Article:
What triggered the protests?
There had been student unrest against private colleges in the state after the death of Jishnu Pranoy, a first-year student at the private Nehru College of Engineering, Thrissur, who allegedly committed suicide on January 6, due to alleged harassment at the hands of the management. At the Kerala Law Academy (KLA), an autonomous private institution in Thiruvananthapuram, students sought to hold a procession in solidarity with the protesting students but were denied permission by Principal Lakshmi. A section of students then took to the streets, accusing her of meddling with their internal marks and insulting them on numerous occasions. They began demanding her ouster and were joined by student bodies: KSU, ABVP, AISF and SFI. The SFI withdrew from the agitation on January 31 after the KLA management assured the protesters that Lakshmi would be kept away from the principal post for the next five years. But other student outfits are demanding that Lakshmi be barred from the post for good. She is, however, in no mood to give in and has made it clear that she will not quit.
What issues have the KLA students raised?
Scores of students have complained that she had discriminated against them on the basis of caste, creed, colour, religion and appearance. She has been accused of hurling casteist slurs at Dalit students; police have registered a case under provisions of the SC/ST Atrocities Prevention Act.
Students also claim that Lakshmi had a habit of summoning them to her official residence at night before verbally abusing them. The students were armed with audio clippings to substantiate their claims.
Has there been a probe?
A sub-committee of Kerala University Syndicate looked into the allegations and found that the audio clippings submitted by the students “substantiated” their allegations “about the language, tone and attitude of the principal towards the students and parents.” The committee report also noted that internal marks were being awarded as per the whims and fancies of the principal. It concluded that “maladministration” on the part of the principal had brought the “downfall” of an institution “that had produced eminent lawyers, great judges and hundreds of political leaders”. The Syndicate was divided over removing her as the CPI (M) objected to such a demand. It finally decided to debar her from exam duties for the next five years.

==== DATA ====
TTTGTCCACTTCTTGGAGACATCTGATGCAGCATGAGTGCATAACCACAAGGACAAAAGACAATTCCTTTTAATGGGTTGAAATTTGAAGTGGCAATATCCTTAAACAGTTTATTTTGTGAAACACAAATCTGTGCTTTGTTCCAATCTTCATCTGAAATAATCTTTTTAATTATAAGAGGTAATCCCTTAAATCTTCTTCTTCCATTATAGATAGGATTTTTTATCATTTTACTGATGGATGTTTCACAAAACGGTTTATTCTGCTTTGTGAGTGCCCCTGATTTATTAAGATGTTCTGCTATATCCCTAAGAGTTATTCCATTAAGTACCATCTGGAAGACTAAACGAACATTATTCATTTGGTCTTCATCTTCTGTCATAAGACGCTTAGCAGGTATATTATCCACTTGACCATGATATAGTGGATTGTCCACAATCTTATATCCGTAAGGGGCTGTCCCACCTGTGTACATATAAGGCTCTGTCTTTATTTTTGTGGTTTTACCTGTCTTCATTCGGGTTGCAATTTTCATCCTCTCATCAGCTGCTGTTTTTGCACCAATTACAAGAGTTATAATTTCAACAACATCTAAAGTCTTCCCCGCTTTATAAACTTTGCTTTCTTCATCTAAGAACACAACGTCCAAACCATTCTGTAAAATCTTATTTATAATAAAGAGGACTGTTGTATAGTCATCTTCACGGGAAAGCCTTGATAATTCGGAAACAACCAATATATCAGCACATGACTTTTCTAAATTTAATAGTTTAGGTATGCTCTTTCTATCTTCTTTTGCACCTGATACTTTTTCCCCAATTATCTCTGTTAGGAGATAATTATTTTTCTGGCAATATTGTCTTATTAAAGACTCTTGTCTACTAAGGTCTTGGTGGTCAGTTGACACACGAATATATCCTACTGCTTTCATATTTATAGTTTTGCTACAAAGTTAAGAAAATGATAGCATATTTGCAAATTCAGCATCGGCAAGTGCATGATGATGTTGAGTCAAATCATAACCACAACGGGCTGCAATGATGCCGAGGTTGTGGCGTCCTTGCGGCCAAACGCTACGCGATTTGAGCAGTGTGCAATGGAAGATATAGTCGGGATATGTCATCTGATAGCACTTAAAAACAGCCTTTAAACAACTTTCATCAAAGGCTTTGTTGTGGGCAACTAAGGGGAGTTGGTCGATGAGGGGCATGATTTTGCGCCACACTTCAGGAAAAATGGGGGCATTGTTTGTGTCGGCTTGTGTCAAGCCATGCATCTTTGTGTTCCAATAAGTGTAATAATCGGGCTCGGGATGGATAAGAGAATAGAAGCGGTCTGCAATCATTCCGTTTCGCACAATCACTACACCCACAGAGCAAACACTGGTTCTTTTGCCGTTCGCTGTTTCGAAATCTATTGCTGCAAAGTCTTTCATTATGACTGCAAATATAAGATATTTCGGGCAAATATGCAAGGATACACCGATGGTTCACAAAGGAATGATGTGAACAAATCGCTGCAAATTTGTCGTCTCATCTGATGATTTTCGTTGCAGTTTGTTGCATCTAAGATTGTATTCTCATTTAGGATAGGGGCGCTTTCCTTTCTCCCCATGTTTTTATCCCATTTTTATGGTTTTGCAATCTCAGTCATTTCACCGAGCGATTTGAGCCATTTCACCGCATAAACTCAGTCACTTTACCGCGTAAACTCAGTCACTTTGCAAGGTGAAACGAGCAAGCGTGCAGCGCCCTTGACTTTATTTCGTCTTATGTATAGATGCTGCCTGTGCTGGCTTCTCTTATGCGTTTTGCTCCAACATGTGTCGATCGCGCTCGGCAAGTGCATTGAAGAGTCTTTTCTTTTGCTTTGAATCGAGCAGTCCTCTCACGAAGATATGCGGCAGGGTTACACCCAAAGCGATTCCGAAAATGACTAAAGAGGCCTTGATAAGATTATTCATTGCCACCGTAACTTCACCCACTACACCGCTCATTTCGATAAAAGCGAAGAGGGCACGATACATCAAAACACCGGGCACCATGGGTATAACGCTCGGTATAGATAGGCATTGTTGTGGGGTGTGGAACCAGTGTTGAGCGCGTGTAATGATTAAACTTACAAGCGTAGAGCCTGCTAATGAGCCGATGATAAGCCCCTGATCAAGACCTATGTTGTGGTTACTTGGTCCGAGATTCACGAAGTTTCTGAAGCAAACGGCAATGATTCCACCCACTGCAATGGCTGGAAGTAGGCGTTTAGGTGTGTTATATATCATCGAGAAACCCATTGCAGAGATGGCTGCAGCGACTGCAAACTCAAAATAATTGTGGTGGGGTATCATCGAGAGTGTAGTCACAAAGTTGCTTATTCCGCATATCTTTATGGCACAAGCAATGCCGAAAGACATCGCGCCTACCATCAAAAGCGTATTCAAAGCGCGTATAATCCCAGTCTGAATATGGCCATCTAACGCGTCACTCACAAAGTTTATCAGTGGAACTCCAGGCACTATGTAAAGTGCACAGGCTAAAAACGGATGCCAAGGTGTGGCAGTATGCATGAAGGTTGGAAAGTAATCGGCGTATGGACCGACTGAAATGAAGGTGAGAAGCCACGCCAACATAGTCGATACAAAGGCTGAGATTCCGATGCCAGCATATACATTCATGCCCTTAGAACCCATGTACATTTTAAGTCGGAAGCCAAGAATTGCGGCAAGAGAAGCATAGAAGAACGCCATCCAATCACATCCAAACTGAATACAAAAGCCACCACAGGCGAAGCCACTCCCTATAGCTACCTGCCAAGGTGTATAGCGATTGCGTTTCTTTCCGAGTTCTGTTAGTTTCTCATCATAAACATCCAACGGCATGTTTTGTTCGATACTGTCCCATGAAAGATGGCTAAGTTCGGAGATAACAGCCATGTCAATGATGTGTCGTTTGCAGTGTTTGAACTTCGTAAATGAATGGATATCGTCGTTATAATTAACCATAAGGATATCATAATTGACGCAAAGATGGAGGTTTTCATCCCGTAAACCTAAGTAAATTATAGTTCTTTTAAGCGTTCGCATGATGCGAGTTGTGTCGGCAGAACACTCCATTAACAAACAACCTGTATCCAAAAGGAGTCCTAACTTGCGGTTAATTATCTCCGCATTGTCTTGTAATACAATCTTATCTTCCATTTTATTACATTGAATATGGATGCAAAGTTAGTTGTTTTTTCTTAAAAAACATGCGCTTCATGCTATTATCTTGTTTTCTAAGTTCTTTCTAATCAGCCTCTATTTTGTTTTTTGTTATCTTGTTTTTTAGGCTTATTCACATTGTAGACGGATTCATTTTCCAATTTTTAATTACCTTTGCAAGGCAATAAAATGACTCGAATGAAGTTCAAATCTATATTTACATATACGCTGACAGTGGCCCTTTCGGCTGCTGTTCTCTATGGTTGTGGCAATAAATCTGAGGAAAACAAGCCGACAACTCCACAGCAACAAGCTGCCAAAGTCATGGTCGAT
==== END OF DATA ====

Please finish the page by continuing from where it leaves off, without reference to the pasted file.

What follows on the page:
What are the other charges against the law institute?
As the student agitation gained support, questions arose over the ownership of 11 acres and 49 cents of government land, which was handed over to KLA in 1966. The land was allotted at the behest of then Agriculture Minister, the CPI’s M N Govindan Nair. KLA’s founder secretary, N Narayanan Nair, Lakshmi’s father, was then a CPI leader. Her uncle, Koliyakode Krishnan Nair, is a prominent CPI (M) leader. The land was initially handed over on a three-year lease but it was extended to 30 years in 1976 and finally assigned to the academy in 1985. Although handed over for educational purposes, Lakshmi and her uncle have built separate houses on campus. The focus shifted onto the land issue when veteran CPI (M) leader and former chief minister V S Achuthanandan demanded that land not being used for educational purposes should be taken back. The government has asked the revenue secretary to look into the matter.
What is the history of the Kerala Law Academy?
The academy, established in 1968, is Kerala’s first private professional college. But over the years, it has grown into an enterprise of the Nair family. While Lakshmi’s father Narayanan Nair is the director, the governing body comprises of her husband Ajay Krishnan, her brother Nagaraj, her uncle Krishnan Nair and her cousin N K Jayakumar as members. K Ayyappan Pillai, a former state vice-president of the BJP, is the chairman of the governing body.
The KLA has also enjoyed the support of the ruling CPI (M) over the years. In the ‘90s, when the CPI (M) and its student and youth outfits waged a fractious battle against self-financing colleges in Kerala, Nair’s law academy remained unaffected, despite it being the first self-financing professional college in the state. In 1997, when Mahesh Chandran, the ABVP nominee in Kerala University, moved a notice for an adjournment motion to discuss alleged irregularities in the academy, SFI members attempted to disrupt proceedings.
Who is Lakshmi Nair?
Having done her post-graduate and doctoral programmes in law from the Kerala Law Academy, Lakshmi Nair, 50, began her career as a news reader with DD Malayalam in 1986. Two years later, she joined the KLA as a guest lecturer, becoming a full-time faculty member in 1994 and a professor in 2007. She has been the principal for the past five years.
But her journey to celebrity status began a decade ago, when she anchored a cookery show on the CPI (M)-controlled Kairali TV. The show, Magic Oven, which airs on Sundays, turned Lakshmi into a household name in the state. The channel also has a travelogue which features Lakshmi, Flavours of India.
Despite the student protests, Lakshmi remains unfazed. “Only about 200 students are taking part in the agitation. There is a lot of good things about this institute. There has been no complaints about the fees being levied here. I have been the principal for the past five years but the allegations have suddenly come up only now. I will fight back,” she says.